Don’t Call Dunkin’ Donuts a Donut Company

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Courtesy of Dunkin' Donuts

Dunkin' Donuts is redesigning its stores with coffee-inspired artwork to emphasize its shift away from donuts.

If Dunkin’ Donuts’ famous ad featuring Fred the Baker were made today, his catchphrase wouldn’t be “Time to make the donuts.” It’d be more like “Time to make the Hot Chocolate Coolattas and iced lattes.”

Last week, Dunkin’ Donuts CFO Paul Carbone acknowledged a fundamental shift in company strategy that’s been happening internally for years. “We’re a beverage company,” he said, while also putting to rest any hopes that Fred the Baker would be brought out of retirement. That’s because for Dunkin’, it’s not merely about making the donuts anymore. In 2012, espressos, Dunkacinnos, sweet teas, and its two dozen other beverages accounted for 58% of all sales at Dunkin’ Donuts locations in the U.S.

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“Donuts are still a significant part of their business,” says Andy Barish, a restaurant analyst for Jefferies & Co. “But at the end of the day, it’s a coffee company.”

Dunkin’ Donuts shift away from donuts toward coffee, and lately, breakfast sandwiches, has been occurring for almost two decades, even when Fred the Baker was still employed. But only recently has Dunkin’ Donuts seemed comfortable saying that the product featured in its name is now a secondary menu item.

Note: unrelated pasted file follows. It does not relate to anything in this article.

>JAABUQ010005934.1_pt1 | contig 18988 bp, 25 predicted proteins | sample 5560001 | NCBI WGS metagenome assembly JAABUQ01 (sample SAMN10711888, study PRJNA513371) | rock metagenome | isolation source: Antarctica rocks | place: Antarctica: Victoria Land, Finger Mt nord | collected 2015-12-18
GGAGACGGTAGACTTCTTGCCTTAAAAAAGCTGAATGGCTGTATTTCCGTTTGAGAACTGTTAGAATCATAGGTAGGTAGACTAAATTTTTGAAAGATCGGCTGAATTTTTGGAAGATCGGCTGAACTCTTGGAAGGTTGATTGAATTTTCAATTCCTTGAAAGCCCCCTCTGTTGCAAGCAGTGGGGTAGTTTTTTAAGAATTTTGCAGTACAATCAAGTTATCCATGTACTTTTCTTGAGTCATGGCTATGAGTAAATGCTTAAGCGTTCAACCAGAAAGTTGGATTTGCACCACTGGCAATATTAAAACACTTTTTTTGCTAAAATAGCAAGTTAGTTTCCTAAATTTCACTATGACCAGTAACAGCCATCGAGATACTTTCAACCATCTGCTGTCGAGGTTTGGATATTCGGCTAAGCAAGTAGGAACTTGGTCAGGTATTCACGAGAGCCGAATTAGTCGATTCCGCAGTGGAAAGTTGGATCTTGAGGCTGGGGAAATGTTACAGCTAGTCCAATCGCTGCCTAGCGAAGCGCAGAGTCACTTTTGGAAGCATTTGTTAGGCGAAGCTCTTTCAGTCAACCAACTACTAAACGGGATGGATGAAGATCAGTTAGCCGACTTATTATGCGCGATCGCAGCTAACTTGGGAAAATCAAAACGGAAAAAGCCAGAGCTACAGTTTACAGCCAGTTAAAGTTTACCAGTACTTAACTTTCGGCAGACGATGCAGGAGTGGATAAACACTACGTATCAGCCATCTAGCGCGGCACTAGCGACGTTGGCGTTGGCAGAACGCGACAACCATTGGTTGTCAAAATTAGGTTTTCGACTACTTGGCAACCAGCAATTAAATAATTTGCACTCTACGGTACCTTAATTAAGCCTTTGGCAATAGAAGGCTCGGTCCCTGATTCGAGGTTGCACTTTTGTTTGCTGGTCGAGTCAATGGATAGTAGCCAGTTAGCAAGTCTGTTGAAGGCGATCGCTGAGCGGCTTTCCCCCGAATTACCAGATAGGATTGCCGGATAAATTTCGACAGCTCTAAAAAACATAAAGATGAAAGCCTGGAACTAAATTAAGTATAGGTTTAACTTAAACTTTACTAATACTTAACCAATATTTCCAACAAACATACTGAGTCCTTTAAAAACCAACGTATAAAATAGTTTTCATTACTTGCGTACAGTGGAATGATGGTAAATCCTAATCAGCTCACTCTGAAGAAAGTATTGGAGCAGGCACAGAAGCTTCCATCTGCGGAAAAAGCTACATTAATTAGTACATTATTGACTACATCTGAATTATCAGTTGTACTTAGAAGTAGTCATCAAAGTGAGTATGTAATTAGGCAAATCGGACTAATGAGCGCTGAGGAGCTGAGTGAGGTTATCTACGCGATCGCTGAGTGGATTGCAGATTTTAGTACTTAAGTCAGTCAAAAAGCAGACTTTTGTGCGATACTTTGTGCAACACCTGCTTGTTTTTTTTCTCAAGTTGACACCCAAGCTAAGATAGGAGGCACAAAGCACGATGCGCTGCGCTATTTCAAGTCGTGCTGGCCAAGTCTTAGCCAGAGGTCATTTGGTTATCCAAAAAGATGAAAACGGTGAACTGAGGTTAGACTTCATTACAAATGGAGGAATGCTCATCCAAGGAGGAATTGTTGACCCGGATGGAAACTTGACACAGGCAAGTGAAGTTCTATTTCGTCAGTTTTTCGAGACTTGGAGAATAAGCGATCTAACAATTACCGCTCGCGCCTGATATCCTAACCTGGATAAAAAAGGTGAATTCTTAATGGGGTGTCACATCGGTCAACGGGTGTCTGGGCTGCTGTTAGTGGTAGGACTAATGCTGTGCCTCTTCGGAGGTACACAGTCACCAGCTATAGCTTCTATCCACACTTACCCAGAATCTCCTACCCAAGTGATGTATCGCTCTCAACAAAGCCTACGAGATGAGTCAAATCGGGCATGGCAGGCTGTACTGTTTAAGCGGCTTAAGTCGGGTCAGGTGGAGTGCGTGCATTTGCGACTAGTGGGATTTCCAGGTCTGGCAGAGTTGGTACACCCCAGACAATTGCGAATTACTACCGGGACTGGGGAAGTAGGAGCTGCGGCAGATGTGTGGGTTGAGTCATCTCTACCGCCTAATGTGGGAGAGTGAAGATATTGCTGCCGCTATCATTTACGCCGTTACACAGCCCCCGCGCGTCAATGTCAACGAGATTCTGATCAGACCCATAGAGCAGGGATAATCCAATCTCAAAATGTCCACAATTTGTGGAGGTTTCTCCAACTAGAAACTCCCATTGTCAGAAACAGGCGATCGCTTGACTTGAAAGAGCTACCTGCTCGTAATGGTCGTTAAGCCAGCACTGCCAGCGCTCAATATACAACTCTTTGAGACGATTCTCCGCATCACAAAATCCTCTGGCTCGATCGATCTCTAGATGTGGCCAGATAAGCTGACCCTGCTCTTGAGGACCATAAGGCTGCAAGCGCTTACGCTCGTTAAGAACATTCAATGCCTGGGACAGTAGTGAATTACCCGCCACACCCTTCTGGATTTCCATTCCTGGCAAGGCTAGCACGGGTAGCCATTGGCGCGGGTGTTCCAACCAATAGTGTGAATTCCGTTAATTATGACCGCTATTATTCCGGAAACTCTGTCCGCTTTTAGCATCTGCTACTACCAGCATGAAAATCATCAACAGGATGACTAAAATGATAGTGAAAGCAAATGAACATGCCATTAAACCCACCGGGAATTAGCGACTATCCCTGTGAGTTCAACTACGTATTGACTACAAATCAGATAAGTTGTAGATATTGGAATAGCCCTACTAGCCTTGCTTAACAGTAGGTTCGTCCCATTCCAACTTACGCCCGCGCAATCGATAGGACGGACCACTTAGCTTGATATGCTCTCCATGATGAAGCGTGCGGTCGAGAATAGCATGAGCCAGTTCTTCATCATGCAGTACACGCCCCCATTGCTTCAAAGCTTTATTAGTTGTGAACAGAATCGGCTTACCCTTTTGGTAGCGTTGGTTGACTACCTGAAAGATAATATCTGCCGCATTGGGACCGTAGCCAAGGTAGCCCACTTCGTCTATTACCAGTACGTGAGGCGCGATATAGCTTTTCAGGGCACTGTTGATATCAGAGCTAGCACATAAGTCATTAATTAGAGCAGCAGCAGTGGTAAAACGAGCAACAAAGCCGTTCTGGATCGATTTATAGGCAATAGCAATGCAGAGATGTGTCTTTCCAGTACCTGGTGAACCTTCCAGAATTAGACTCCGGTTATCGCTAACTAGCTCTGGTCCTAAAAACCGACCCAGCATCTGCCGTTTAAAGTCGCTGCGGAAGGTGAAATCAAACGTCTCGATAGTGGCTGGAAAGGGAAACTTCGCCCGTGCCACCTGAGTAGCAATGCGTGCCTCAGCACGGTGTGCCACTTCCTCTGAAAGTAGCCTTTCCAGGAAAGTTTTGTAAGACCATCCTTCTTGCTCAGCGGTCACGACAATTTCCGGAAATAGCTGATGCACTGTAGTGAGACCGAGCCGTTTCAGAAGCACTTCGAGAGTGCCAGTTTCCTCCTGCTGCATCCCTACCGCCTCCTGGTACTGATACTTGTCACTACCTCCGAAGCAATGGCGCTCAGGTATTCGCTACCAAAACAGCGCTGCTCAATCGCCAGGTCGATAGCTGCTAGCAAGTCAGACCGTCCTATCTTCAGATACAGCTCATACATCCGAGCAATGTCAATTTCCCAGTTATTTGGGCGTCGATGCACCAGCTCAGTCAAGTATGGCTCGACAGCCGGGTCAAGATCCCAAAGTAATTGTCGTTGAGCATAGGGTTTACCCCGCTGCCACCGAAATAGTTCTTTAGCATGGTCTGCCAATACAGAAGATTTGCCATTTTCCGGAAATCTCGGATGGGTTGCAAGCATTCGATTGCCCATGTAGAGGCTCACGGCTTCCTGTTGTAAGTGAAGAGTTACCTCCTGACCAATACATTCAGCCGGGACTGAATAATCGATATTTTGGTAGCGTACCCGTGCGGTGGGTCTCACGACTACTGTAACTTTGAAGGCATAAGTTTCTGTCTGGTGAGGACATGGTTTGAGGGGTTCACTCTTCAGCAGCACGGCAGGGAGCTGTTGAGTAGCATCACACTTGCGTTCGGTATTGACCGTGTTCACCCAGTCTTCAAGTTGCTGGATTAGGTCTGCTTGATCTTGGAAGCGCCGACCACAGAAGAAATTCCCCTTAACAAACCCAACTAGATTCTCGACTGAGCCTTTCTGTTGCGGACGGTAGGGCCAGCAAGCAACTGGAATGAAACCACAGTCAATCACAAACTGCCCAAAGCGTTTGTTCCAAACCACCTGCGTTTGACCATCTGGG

The transition began around 1995, when Dunkin’ Donuts launched its line of flavored coffees after Starbucks opened its first location in Boston – where Dunkin’s headquarters is located. But the biggest shift occurred in the mid-2000s. By then, coffee was already dominating Dunkin’s sales, so in 2006, the company launched what it called “the most significant repositioning effort in the company’s 55-year history.” The extensive advertising campaign featured the new slogan “America Runs on Dunkin’,” a sharp break from older slogans like “America’s Donut Shoppe” or “Always Dunkin’.” As Fast Company put it back then, the company was positioning its coffee as “fuel” rather than a lifestyle choice a la Starbucks.

Competing with Howard Schultz’s ever-growing coffee chain has certainly pushed Dunkin’ to focus on beverages, but changing consumer preferences toward specialty items like flavored and iced coffees have also had an effect. And since the recession, many consumers have rationalized paying a dollar or two more on coffee as an “affordable indulgence,” says Darren Tristano, executive vice president at Technomic, a food industry analysis firm.

For years, Tristano says Technomic had an entire “Donut” category, dominated heavily by Dunkin’ Donuts and Krispy Kreme, alongside Bakery/Café and Coffeeshop categories. But in 2012, Technomic changed its categorization of restaurants to reflect shifts in the industry. Today, the Donut category is gone. Instead, there’s Coffee/Cafes – where Starbucks, Tim Horton’s, and Dunkin’ now belong — along with Bakery/Cafes, which includes restaurants like Panera Bread.

Getting rid of its donut category also reflects Americans’ changing preferences toward seemingly healthier items than donuts, says Tristano. But the biggest driver for the ever-expanding beverage category is its incredibly high profit margin. Dunkin’ Donuts’ coffee margins have been estimated at an astonishing 95%.